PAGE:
Jesus was aware of the human tendency toward deliberate denial of evidence that we don’t want to accept. Mark 9:17-24 tells the story of a man who brought to Jesus, his son who had a convulsive spirit. The man said that Jesus’ disciples could not drive out the spirit, and Jesus indicated the reason was a lack of faith. The father said to Jesus, “If you can do anything, take pity on us and help us.” Jesus responded by repeating the man’s words, “If you can?” Then he told the father that he needed to have faith, to which the father replied, “I do believe, help me overcome my unbelief.”
Humans want to maintain control over what they believe, even if it requires a deliberate denial of evidence. Like the father who brought his son to Jesus, a person must be open to the evidence and willing to accept it, rather than denying the evidence and even refusing to hear or see it.
Yesterday, the United States Supreme Court heard arguments on a Mississippi law prohibiting most abortions after 15 weeks. Protestors on both sides of the abortion issue were active outside of the Supreme Court building. Many abortion advocates, including politicians, have threatened violence if the court strikes Roe v. Wade. Unfortunately, there are no easy answers as people argue about women’s rights and unborn babies’ rights. While research continues to show the humanity of the unborn child, we see inconsistent fetal laws.
More than 38 states in America have “fetal assault laws” on the books. In the past 15 years, about 1200 American women were criminally charged for taking illegal recreational drugs resulting in a miscarriage. If someone assaults a pregnant woman, killing the baby, that person is guilty of murder in most states. This was true in Old Testament times as well (See Exodus 21:22-23).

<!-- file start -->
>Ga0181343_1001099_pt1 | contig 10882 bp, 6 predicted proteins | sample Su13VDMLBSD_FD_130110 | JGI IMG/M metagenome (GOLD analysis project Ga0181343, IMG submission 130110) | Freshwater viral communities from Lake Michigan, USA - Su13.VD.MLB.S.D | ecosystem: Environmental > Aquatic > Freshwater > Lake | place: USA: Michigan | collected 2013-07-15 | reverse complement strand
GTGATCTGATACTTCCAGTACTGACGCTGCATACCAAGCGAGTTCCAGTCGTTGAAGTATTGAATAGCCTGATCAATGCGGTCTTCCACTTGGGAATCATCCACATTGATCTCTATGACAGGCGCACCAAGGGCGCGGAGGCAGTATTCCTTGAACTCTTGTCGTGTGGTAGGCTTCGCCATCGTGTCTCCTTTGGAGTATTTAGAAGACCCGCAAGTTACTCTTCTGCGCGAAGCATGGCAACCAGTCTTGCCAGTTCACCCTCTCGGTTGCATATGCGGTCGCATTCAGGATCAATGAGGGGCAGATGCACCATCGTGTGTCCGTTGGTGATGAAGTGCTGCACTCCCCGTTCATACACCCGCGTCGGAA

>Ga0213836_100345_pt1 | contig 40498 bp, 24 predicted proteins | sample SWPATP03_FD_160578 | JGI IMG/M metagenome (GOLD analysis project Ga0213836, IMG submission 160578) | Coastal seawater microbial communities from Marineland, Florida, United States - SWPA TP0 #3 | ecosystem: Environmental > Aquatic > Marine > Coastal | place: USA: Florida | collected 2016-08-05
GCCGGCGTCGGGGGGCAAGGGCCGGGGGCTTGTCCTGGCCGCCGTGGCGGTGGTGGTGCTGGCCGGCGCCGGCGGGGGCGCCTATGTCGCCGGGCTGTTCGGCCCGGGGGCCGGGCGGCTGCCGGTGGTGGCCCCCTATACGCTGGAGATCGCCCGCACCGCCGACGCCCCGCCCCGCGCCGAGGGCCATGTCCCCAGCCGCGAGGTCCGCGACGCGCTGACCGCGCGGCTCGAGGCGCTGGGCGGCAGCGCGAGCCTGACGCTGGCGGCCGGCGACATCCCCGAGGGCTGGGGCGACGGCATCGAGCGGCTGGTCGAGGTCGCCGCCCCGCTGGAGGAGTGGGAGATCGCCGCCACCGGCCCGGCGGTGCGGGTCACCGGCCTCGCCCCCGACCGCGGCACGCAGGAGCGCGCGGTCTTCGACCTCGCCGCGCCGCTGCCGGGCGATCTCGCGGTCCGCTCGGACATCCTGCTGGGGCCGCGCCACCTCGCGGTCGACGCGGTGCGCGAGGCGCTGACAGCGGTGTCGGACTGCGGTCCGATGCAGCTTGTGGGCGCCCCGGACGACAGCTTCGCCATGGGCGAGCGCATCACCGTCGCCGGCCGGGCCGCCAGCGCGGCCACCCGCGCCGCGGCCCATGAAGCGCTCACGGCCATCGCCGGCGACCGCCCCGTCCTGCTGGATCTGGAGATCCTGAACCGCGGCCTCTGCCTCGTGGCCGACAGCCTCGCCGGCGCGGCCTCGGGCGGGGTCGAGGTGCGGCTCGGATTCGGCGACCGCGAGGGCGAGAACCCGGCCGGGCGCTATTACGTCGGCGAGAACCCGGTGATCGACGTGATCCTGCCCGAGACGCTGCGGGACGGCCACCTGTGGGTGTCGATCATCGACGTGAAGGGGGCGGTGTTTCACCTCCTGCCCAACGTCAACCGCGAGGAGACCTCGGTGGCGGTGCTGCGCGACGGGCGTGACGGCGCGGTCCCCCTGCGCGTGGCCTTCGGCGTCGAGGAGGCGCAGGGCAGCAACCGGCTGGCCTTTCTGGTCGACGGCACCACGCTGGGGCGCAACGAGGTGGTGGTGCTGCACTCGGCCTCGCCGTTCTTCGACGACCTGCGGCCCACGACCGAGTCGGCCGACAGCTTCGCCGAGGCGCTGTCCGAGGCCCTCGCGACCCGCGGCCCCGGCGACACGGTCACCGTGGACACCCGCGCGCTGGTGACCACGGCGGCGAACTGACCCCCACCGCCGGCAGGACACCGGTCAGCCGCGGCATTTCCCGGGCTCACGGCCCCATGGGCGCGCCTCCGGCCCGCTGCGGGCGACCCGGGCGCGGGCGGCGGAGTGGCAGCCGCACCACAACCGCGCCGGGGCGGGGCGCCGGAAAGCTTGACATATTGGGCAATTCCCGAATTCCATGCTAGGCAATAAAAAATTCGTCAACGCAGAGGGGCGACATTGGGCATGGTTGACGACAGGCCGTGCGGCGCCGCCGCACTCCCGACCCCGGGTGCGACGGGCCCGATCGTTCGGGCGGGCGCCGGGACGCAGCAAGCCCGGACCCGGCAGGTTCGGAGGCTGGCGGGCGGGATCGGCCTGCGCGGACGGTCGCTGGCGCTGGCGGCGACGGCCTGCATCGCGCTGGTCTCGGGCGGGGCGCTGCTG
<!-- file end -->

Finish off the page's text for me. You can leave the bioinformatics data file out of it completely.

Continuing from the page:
Researchers at the University of Oxford had the rare opportunity to study gastrulation of a human embryo from an abortion16 to 19 days after fertilization. Lead researcher Shankar Srinivas, an expert in developmental biology, explained that gastrulation is a process that begins about 14 days after fertilization. At that time, different cells emerge and arrange themselves to form various organs in the human body. The new research into gastrulation has the potential to open ways to prevent congenital abnormalities.
The research by Dr. Srinivas gives a glimpse into early human development. When fertilization occurs, we are dealing with a human, not a blob of chance cellular accumulation. The complexity of this system speaks of God’s design and is precious and unique. A news report quoted Dr. Daniel Sulmasy, the director of the Kennedy Institute of Ethics at Georgetown University, saying that this research shows “recognition of the humanness of the embryo.”
It is within our grasp to prevent conception and avoid the destructive actions of an abortion that can also cause physical and mental harm to a woman. It starts with understanding that sex is not a meaningless physical act but a joining of two people in a deeply personal relationship. That was God’s plan from the beginning. We understand more and more about how this design works, and a consistent approach to the facts can lead us toward an end to inconsistent fetal laws.